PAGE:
The truth is that oil and gas companies are able to extract more and make more money than ever with fewer workers. The continued advancement and increase in extraction are no longer tied in the same way they used to be to the creation of jobs for people in Canada, which is not to say that there are not a lot of jobs in the oil and gas sector or that this is not important. It is to say that we need to find the right level of extraction that is sustainable for the planet and that provides a strong economic basis for Alberta and other parts of the country where that industry is really important.
    All of that is to say that RBC is being driven to grow and grow, with no sense of sustainability or what would be a sustainable rate of extraction. Therefore, both on the environmental front and on the consumer protection front, there are strong reasons to oppose this merger. It is why opposition parties on the finance committee sent a very clear message by working together that this was not a good idea.
    I do not know that the Conservatives would endorse some of the environmental concerns I have raised on the floor today. I wish they would. I think Canada would be a better place if we could talk more about these issues in a serious way and about how to get Canada's emissions under control. I know that is not a conversation we want to have, but I am glad we can at least agree on the need for more competition and financial services and what that would mean for Canadians. It is an important signal the government should not ignore that so many parties in this place, for their own reasons, do not think this merger is a good idea.
    We are going to hear at some point from Conservatives on this matter, and Canadians should take what they have to say with a grain of salt. They talk a lot about the Competition Bureau these days and the importance of competitiveness. Of course, this merger was looked at by the Competition Bureau, but not under the new framework that is on its way both through Bill C-56, which just passed in committee last night and is going to make some important changes to the Competition Act, and through, if we look at the ways and means motion, the budget implementation act the government will be tabling presumably after a vote on the ways and means motion. More changes to the Competition Act are coming there.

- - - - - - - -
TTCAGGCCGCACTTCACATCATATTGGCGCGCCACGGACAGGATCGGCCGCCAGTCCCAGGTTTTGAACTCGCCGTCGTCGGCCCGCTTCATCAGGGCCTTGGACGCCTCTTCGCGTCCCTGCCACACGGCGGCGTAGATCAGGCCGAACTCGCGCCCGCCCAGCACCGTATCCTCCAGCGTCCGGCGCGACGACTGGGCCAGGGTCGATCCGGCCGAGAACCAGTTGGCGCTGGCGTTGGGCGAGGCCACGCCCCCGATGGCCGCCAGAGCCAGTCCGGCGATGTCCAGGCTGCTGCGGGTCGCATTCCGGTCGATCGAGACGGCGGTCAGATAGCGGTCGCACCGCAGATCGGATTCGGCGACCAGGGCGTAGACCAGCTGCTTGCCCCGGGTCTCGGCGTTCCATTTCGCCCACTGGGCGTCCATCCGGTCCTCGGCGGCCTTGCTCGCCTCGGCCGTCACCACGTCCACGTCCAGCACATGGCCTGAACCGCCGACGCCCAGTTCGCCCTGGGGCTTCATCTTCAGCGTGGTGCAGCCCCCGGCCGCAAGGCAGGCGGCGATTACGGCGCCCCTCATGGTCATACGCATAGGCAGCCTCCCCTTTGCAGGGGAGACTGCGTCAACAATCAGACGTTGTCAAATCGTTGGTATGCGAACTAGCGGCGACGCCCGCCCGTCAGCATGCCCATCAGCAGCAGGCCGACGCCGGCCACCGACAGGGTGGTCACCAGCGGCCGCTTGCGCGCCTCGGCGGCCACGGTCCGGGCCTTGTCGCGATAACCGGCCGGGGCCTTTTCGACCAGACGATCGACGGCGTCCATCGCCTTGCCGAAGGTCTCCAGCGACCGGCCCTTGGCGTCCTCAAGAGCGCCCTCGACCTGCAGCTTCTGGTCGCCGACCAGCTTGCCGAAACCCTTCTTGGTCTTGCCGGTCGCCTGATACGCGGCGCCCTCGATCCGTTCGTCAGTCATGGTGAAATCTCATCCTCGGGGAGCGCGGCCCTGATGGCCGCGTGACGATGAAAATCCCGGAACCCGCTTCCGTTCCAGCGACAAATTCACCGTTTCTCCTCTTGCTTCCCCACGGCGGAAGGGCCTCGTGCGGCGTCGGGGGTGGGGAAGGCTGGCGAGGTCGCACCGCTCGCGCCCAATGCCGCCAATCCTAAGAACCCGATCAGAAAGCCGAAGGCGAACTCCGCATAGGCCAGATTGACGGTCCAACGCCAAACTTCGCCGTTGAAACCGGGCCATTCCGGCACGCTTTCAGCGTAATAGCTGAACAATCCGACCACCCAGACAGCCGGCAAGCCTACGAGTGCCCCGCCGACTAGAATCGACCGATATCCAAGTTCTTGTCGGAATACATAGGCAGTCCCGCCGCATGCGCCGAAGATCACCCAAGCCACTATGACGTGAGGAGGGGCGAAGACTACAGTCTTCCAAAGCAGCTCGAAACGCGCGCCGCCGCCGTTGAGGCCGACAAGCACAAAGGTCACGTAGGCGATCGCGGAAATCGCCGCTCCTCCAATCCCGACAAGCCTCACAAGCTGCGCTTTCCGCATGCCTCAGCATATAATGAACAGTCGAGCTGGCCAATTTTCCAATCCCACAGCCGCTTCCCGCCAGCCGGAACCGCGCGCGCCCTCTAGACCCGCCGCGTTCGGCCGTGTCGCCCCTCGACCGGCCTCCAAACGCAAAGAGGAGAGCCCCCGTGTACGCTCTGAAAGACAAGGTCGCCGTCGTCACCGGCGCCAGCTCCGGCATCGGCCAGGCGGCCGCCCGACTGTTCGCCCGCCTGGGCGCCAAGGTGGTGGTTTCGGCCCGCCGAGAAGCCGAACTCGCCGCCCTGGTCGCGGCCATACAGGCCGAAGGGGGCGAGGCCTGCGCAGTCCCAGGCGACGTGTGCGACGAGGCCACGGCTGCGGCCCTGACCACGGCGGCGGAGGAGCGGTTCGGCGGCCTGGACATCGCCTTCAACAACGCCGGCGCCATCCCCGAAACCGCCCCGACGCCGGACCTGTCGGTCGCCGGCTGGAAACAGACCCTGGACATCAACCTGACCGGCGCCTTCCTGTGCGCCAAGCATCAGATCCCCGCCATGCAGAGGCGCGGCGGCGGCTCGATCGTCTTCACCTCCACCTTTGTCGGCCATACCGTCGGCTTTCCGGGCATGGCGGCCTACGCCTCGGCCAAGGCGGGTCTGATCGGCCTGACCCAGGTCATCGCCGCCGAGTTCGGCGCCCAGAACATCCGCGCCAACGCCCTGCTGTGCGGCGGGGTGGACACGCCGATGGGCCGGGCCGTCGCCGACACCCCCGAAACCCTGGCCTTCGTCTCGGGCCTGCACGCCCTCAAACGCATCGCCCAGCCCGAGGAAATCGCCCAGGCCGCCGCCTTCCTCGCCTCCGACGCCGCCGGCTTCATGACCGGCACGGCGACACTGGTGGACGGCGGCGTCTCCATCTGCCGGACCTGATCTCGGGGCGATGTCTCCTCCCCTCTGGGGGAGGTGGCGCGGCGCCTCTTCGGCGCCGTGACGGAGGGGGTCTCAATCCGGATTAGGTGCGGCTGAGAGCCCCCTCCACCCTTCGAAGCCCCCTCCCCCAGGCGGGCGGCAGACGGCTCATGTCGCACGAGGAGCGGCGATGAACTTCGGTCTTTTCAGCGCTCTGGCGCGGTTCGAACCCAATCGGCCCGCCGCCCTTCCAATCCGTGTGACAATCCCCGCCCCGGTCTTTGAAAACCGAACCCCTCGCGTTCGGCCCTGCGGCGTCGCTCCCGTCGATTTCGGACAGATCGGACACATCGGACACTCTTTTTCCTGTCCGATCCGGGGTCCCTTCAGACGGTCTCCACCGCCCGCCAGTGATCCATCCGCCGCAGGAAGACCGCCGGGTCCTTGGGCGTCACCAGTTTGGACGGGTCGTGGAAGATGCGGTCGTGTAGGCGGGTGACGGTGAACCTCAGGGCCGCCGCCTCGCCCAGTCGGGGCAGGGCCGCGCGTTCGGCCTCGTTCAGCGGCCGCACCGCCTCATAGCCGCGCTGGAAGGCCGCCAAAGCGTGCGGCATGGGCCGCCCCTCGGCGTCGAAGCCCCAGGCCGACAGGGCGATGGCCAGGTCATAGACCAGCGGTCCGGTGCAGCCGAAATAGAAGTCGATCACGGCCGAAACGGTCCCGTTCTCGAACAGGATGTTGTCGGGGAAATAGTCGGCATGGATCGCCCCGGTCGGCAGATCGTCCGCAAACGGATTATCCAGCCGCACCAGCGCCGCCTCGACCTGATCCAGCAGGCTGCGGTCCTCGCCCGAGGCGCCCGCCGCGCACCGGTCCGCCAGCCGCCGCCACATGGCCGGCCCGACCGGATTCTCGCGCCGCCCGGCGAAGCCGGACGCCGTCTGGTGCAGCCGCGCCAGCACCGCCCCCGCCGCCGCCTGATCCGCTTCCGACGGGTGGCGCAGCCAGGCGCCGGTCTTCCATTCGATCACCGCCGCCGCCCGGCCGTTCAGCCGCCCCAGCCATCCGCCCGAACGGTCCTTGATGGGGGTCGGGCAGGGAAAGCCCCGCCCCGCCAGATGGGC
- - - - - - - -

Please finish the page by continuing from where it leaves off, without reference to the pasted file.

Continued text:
(1020)  

     This merger was not reviewed with any of the new powers that would be afforded to the Competition Bureau. It was reviewed under a regime at the Competition Bureau that even the federal government itself recognizes as being deficient.
    We know in the past that, for instance, Conservatives have talked about wanting to have independent officers doing work without political interference. I have certainly heard that at committee. I am glad to hear that, but I remember them setting up the Parliamentary Budget Office under Stephen Harper in the early days. It was a good thing they did that when they did.
    Then the Parliamentary Budget Officer started saying things they did not like, and shockingly, the campaign of character assassination began. Kevin Page, who was the Parliamentary Budget Officer, came under direct attack by the Harper government. It was not that great an outing for the Harper government after all. Conservatives did the right thing initially, but they could not stay the course because they cannot stand any criticism and react badly as soon as someone starts calling them out for things they would prefer to get away with.
    Canadians should be taking some of the remarks the Conservatives are making today as an opposition party with a grain of salt when it comes to their desire for an independent Competition Bureau. I certainly hope that in the future, if we have a Conservative government, we will not see that government decide to attack the competition commissioner if he starts telling them things they do not want to hear. The whole point of having those independent offices is to be able to do that.
    We saw it again with David Johnston, who is someone they held up at one point. They held him up to the point that they were willing to appoint him as Governor General of the country. Then, when he started saying and doing things they did not like, a campaign of character assassination began. That was unfortunate because it detracted from the important point, which was that, when it came to being a special rapporteur on foreign interference, that was not the right way to proceed. Making it about David Johnston detracted from the important point, which was that it was a bad process and what we really needed was a public inquiry.